Monday, January 01, 2007

Saddam's Dead. Moral Lessons to Follow

There's a Great Deal of blogosphere being used up over the question of whether 'twas right to execute Saddam; it would take the better part of an hour just to list the blogsites which have commented one way or the other.

Most curious, however, is the underlying premise which almost every one of the commentators use--that the decision was in some way shape or form a decision of the US.

You get that feeling, too, don't you? Lectures from Rome, counter-lectures from the Dispensationalists, clerics piling on, ...

The US didn't do it. The decision was made by an Iraqi court. The place was full of Iraqi lawyers. They didn't speak English. Far as I know, no one pulled out a copy of Blackstone's Commentaries or the US Constitution. Even Court TV didn't show up--which means it MUST not have been an American deal.

Argue whatever you believe. Just don't argue with the US. We didn't do it.

3 comments:

Anonymous said...

I don't have any beef with the US over this, as it was ultimately the Iraqi government that tied the knot.

The part of the discussion that chafes is the criticism of the Vatican's statement on the execution, along with remarks from other Vatican sources. The pundits blasting the Vatican's stance on the execution are also the same that wag their fingers at pro-abort pols that refuse the Vatican's guidance on Abortion and Politics. 'Tis a wee ironic.

Yes, the Catechism does allow for the application of Capital Punishment by "righly ordered states", and so those who disagree with the late Pope John Paul II's call for clemency will usually cite the Catechism as a defense for a pro-death position.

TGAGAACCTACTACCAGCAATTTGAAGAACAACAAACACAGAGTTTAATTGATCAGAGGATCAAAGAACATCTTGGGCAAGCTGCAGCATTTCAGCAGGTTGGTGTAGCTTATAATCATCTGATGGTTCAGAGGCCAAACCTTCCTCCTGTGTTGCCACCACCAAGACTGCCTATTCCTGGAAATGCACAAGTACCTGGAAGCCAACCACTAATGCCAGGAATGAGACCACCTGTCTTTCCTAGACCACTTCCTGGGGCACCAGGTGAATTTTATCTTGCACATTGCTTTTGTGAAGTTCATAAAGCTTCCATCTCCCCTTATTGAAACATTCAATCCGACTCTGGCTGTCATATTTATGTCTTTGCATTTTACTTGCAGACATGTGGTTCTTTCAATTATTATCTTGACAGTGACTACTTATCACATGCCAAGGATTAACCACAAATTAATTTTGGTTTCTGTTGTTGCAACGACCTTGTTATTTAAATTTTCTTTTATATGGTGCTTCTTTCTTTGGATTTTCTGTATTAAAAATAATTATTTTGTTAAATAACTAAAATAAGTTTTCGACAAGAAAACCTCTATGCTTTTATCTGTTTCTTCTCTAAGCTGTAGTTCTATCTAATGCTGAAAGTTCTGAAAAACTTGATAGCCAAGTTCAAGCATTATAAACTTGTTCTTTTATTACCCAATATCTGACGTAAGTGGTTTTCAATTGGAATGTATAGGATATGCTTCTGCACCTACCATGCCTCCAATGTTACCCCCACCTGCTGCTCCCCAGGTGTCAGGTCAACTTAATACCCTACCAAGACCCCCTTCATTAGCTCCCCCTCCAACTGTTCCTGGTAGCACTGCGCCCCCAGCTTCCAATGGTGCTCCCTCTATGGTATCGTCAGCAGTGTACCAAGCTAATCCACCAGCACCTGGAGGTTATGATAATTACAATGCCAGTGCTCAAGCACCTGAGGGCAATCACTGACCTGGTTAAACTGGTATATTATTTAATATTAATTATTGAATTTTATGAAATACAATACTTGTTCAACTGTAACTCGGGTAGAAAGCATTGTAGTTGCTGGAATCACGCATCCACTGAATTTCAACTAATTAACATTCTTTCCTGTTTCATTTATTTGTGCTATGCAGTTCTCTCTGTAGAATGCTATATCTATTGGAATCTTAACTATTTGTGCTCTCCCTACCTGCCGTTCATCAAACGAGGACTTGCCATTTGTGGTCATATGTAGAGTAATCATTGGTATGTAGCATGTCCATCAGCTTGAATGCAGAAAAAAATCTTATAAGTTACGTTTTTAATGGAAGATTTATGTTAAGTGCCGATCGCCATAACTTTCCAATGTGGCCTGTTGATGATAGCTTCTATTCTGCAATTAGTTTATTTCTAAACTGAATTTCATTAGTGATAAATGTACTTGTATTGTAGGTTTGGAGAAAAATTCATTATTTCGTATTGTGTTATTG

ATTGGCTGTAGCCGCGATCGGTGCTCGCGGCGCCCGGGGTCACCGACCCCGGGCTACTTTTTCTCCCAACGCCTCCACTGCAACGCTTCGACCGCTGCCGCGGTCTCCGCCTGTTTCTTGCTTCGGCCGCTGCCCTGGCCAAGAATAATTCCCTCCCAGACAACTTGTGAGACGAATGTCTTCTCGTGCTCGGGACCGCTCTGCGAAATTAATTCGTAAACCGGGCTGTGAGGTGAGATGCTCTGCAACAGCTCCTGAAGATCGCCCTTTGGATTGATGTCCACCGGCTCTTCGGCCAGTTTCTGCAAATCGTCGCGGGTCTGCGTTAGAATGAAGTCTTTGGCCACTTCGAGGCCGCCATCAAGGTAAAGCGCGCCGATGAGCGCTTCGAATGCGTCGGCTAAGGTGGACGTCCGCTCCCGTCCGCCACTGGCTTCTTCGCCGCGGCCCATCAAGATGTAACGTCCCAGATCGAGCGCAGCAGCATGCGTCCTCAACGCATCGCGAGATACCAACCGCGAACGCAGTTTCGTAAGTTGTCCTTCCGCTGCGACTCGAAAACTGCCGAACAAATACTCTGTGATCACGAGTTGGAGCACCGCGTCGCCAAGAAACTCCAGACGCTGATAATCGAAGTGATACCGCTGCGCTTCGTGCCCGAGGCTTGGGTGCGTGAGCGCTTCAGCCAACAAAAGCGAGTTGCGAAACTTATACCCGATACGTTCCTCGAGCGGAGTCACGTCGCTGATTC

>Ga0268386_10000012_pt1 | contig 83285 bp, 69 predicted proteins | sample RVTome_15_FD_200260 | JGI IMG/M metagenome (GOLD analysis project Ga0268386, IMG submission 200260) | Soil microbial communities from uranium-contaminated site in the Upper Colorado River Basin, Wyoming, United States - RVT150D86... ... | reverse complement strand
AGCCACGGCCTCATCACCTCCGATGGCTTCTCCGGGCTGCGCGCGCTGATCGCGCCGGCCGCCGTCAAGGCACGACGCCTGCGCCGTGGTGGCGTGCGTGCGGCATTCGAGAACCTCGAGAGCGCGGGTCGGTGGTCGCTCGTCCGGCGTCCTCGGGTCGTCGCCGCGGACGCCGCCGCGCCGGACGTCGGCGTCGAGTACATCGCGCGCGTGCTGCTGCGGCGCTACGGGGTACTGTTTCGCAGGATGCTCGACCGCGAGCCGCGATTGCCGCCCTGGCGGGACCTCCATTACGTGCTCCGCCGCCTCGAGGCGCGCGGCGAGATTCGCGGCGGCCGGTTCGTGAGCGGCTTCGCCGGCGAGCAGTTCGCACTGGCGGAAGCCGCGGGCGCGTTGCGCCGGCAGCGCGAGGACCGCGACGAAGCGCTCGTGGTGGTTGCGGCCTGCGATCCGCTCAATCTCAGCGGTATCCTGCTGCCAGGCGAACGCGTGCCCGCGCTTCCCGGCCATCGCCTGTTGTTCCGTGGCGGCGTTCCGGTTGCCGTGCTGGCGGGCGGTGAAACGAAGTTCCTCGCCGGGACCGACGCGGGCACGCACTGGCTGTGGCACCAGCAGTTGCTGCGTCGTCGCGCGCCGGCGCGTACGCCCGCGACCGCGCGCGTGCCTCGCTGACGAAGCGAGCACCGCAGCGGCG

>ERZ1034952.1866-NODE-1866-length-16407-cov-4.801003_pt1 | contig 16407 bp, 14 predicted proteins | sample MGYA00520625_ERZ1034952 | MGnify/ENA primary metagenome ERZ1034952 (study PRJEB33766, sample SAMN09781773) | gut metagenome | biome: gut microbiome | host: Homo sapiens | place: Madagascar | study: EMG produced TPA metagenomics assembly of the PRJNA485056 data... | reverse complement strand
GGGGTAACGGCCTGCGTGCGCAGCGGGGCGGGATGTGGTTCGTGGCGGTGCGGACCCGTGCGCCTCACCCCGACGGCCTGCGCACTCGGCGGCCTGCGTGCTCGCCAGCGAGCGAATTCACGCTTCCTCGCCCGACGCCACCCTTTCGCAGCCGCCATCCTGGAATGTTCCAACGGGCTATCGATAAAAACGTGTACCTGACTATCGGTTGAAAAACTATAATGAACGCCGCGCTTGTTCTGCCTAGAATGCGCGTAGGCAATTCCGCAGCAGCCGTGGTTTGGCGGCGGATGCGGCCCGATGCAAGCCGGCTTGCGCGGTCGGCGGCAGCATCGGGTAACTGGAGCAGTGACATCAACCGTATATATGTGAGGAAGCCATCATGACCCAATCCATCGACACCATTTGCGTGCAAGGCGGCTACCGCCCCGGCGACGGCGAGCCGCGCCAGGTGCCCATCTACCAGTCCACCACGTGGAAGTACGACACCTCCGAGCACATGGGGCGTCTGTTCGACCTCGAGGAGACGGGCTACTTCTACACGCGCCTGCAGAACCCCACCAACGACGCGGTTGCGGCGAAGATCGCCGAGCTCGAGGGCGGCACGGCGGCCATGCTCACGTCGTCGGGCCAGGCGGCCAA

Some are unhappy with the Vatican even having a statement about Saddam's execution, as if it's none of the Vatican's business. I imagine that many of those were also wishing that the Vatican would make proclamations about 'catholic' politicians supporting abortion and still receiving the Eucharist.

m.z. forrest said...

The US didn't do it.

This goes right alongside the belief that the football games yesterday were played by amateur athletes epitomizing the ideal of scholar athletes.

The U.S. has assumed for itself the protection of the common good of Iraq. Law and Order are entirely consistent with dealing with the common good. The fact that the U.S. outsourced the court administration and the execution itself is immaterial in determining whether the U.S. bears responsibility. The only consideration is whether the U.S. was responsible for the common good.

Dad29 said...

MZ--such a cynic! Ask anyone else in the Big 10 about the purity of the Ohio State's football program...

OTOH, if it were the US, why didn't Justice Kennedy accept an appeal?